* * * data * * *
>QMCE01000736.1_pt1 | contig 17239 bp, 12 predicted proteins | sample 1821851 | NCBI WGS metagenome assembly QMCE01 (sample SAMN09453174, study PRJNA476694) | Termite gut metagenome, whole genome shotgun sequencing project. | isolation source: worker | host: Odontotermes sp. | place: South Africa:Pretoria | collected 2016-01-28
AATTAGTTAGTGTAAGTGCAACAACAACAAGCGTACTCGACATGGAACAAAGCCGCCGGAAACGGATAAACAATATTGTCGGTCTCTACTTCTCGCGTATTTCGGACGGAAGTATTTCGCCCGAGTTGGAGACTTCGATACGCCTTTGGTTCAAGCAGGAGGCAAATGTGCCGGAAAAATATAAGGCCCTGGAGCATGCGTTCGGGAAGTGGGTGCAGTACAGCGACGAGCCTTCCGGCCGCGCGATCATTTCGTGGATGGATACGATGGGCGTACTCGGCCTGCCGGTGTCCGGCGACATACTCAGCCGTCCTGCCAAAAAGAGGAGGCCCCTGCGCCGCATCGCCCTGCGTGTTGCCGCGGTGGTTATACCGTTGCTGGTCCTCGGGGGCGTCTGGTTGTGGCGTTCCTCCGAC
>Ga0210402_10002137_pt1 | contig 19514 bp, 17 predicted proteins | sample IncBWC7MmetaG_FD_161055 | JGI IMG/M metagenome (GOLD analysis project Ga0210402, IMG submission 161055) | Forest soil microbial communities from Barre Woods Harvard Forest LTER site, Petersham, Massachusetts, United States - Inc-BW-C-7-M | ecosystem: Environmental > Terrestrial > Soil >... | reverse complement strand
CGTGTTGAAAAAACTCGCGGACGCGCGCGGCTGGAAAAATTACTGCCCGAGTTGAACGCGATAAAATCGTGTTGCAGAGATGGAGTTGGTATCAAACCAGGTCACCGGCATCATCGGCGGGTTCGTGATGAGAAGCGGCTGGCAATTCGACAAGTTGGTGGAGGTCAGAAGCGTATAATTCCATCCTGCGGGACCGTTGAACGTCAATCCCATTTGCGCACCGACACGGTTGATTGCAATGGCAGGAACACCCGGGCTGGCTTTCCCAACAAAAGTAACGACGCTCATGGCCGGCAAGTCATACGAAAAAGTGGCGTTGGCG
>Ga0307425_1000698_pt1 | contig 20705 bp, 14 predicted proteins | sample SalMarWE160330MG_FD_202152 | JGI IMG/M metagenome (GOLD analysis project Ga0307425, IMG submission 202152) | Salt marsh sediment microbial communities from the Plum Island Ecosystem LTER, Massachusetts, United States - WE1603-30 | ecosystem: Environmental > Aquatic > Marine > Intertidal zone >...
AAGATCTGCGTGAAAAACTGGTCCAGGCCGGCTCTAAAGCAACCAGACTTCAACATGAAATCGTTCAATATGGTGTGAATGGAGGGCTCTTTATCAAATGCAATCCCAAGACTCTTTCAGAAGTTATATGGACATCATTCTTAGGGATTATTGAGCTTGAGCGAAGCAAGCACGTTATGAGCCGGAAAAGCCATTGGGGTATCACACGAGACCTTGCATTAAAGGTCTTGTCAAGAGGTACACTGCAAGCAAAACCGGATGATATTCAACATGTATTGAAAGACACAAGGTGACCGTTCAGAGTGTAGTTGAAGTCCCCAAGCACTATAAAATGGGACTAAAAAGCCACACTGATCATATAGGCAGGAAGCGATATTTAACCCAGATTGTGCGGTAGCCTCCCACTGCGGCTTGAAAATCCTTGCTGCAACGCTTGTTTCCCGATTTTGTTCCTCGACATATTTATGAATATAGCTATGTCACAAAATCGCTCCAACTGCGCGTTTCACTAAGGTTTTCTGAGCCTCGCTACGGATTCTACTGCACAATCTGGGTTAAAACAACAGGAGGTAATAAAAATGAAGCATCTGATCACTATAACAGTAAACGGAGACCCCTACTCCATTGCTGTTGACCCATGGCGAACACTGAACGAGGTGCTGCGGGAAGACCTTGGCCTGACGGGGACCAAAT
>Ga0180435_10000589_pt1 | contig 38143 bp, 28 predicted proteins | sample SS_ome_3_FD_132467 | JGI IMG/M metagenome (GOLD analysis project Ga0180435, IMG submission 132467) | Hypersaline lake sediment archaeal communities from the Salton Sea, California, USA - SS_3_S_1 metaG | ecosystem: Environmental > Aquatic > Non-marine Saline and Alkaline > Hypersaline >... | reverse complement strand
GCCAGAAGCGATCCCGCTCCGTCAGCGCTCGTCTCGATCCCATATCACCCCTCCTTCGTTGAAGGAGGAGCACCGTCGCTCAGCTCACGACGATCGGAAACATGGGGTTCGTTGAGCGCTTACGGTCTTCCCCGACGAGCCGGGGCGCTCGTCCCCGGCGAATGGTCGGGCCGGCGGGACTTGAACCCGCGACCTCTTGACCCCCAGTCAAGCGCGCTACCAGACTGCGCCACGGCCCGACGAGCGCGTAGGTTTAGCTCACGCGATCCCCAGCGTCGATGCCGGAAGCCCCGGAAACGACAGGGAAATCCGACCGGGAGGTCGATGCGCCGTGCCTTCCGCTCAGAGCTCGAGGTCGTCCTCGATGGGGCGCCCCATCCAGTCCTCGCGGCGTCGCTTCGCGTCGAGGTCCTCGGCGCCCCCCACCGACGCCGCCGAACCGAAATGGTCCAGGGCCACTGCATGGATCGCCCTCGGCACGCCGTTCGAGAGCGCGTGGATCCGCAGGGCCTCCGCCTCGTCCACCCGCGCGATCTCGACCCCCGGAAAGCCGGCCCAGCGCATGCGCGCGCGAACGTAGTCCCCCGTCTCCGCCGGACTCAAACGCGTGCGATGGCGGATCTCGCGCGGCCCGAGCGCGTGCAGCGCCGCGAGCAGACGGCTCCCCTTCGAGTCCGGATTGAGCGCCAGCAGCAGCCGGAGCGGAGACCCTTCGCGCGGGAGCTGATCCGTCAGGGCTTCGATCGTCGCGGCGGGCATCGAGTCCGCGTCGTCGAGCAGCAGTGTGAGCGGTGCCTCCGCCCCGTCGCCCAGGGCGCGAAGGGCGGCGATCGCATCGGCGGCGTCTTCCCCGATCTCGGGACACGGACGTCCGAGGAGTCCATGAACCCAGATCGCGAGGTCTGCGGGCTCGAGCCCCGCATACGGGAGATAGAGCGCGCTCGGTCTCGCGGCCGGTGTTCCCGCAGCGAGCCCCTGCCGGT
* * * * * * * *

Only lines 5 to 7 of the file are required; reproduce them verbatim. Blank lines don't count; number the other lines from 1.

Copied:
>Ga0307425_1000698_pt1 | contig 20705 bp, 14 predicted proteins | sample SalMarWE160330MG_FD_202152 | JGI IMG/M metagenome (GOLD analysis project Ga0307425, IMG submission 202152) | Salt marsh sediment microbial communities from the Plum Island Ecosystem LTER, Massachusetts, United States - WE1603-30 | ecosystem: Environmental > Aquatic > Marine > Intertidal zone >...
AAGATCTGCGTGAAAAACTGGTCCAGGCCGGCTCTAAAGCAACCAGACTTCAACATGAAATCGTTCAATATGGTGTGAATGGAGGGCTCTTTATCAAATGCAATCCCAAGACTCTTTCAGAAGTTATATGGACATCATTCTTAGGGATTATTGAGCTTGAGCGAAGCAAGCACGTTATGAGCCGGAAAAGCCATTGGGGTATCACACGAGACCTTGCATTAAAGGTCTTGTCAAGAGGTACACTGCAAGCAAAACCGGATGATATTCAACATGTATTGAAAGACACAAGGTGACCGTTCAGAGTGTAGTTGAAGTCCCCAAGCACTATAAAATGGGACTAAAAAGCCACACTGATCATATAGGCAGGAAGCGATATTTAACCCAGATTGTGCGGTAGCCTCCCACTGCGGCTTGAAAATCCTTGCTGCAACGCTTGTTTCCCGATTTTGTTCCTCGACATATTTATGAATATAGCTATGTCACAAAATCGCTCCAACTGCGCGTTTCACTAAGGTTTTCTGAGCCTCGCTACGGATTCTACTGCACAATCTGGGTTAAAACAACAGGAGGTAATAAAAATGAAGCATCTGATCACTATAACAGTAAACGGAGACCCCTACTCCATTGCTGTTGACCCATGGCGAACACTGAACGAGGTGCTGCGGGAAGACCTTGGCCTGACGGGGACCAAAT
>Ga0180435_10000589_pt1 | contig 38143 bp, 28 predicted proteins | sample SS_ome_3_FD_132467 | JGI IMG/M metagenome (GOLD analysis project Ga0180435, IMG submission 132467) | Hypersaline lake sediment archaeal communities from the Salton Sea, California, USA - SS_3_S_1 metaG | ecosystem: Environmental > Aquatic > Non-marine Saline and Alkaline > Hypersaline >... | reverse complement strand